Each ding of the oven generates more buzz for this whimsy-frosted bake shop and creamery in South Kansas City. But it’s the soft, sticky sweet treat that fills small tubs and lines the store’s shelves — (hand) spinning the entrepreneurial dreams of its owner into a sugar-rush of a reality.
“I really hit the jackpot,” Kiffany Bosserman said, recalling five years of success with Cottontale — the all-natural cotton candy company she founded alongside her husband, Steve.
“It’s whimsical and fun and magical and nostalgic,” she continued, adding that when people eat cotton candy they’re often living — or reliving — some of the best moments of their lives, in some of the best places they’ve visited.
“Theme parks, carnivals, fairs, baseball games, football games — it really brings back great memories and fun.”
Two years into cottage operation, demand soared for catering and pre-packaged Cottontale treats — ranging in flavors from Classic to Root Beer to Party Cake and such seasonal nibbles as Pumpkin Spice and Gingerbread among dozens of others, Bosserman said.
The confection, however, is admittedly niche. And Bosserman knew its airy novelty couldn’t carry the weight of a dedicated storefront all its own.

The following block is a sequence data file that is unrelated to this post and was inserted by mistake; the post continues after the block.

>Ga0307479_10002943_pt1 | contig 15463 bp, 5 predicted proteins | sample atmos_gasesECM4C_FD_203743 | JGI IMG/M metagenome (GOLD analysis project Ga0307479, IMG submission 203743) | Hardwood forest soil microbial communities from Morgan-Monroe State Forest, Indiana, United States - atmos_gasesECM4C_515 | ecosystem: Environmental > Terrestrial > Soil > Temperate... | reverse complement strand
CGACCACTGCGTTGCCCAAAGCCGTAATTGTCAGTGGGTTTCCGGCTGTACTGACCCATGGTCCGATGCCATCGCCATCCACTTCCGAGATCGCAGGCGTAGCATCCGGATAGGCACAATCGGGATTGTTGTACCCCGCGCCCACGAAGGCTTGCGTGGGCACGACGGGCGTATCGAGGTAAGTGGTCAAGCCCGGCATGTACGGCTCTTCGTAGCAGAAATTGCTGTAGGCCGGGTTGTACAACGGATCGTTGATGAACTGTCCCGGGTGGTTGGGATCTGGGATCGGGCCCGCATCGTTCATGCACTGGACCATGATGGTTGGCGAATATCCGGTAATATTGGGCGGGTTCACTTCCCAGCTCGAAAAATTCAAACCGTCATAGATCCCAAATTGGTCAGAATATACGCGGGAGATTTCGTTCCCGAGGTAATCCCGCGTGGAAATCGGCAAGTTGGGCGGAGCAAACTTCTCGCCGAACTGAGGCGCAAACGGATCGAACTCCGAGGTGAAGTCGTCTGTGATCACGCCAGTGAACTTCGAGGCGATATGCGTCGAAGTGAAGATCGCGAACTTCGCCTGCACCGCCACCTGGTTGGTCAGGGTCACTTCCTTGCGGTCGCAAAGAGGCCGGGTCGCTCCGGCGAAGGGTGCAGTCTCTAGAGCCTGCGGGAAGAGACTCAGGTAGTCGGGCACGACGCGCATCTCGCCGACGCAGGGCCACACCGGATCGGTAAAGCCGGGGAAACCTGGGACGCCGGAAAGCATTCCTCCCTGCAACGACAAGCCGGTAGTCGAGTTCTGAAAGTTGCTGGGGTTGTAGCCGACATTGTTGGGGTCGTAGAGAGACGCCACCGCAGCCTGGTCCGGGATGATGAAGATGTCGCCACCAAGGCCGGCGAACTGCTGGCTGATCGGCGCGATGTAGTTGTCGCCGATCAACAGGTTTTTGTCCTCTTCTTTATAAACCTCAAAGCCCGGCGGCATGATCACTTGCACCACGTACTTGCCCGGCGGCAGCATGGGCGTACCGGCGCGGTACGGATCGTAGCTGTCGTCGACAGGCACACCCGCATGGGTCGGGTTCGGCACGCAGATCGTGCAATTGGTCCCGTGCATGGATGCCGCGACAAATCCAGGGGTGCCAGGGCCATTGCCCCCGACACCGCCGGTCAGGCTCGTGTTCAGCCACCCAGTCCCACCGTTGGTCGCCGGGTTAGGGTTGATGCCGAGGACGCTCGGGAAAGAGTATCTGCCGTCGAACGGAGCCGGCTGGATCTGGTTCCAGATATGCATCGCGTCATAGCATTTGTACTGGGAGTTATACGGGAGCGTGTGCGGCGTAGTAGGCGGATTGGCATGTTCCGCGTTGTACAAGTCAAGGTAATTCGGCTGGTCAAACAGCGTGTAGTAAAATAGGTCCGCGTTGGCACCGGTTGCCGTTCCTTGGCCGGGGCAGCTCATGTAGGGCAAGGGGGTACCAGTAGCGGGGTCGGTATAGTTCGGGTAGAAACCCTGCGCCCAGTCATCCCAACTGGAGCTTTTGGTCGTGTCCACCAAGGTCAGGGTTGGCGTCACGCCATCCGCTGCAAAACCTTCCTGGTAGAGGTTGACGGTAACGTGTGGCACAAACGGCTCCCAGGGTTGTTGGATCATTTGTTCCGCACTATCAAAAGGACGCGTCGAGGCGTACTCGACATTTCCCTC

“[We thought,] ‘What if we had a workshop for Cottontale and were also able to capitalize on some foot traffic to sell other treats?’”
The result: Cookies and Creamery, a wildly-popular sweets and gift shop at 533 E. Red Bridge Road, located within the bustling Red Bridge Shopping Center. The space serves up fresh-baked cookies, ice cream from partners like Lawrence, Kansas-based Sylas and Maddy’s, and its signature “Creamwich” ice cream sandwiches.
The quaint and creative shop opened its bakery case in fall 2020.
“It’s kind of like a showroom for what Cottontale does. … It’s a platform to talk about events — whereas [before] I would have to go out in the community and do events to even get a spotlight on what we do,” Bosserman explained.
“Now, Cookies and Creamery is that place.”
Click here to learn more about Cottontale or Cookies and Creamery.
A mural by Whitney Manney, local artist and textile designer, covers a wall in the space while a lineup of products made by other woman-owned businesses fill shelves on another next to the shop’s ice cream freezer, rounding out Bosserman’s commitment to eating, shopping, and supporting local — and providing her a platform to give back to the greater Kansas City business community that has eagerly welcomed her into its mix.
“I’m from Las Vegas. My husband’s family is from the Kansas City-area and we ended up moving here eight years ago,” she said, noting up until that point she’d worked as a middle school social studies teacher, but struggled to find work when she first arrived in the metro.
“I ended up in this really awesome role over at Town Center Plaza in Leawood, helping with marketing and events. I was given the opportunity to plan some really cool things — especially [for] kids,” Bosserman recalled, noting such work is ultimately what inspired her to launch Cottontale when she couldn’t secure a cotton candy vendor for an event.
“No one was really doing the kind of cotton candy and the style that I wanted to present at the event. So I thought, ‘Why not me?’ And I got a machine.”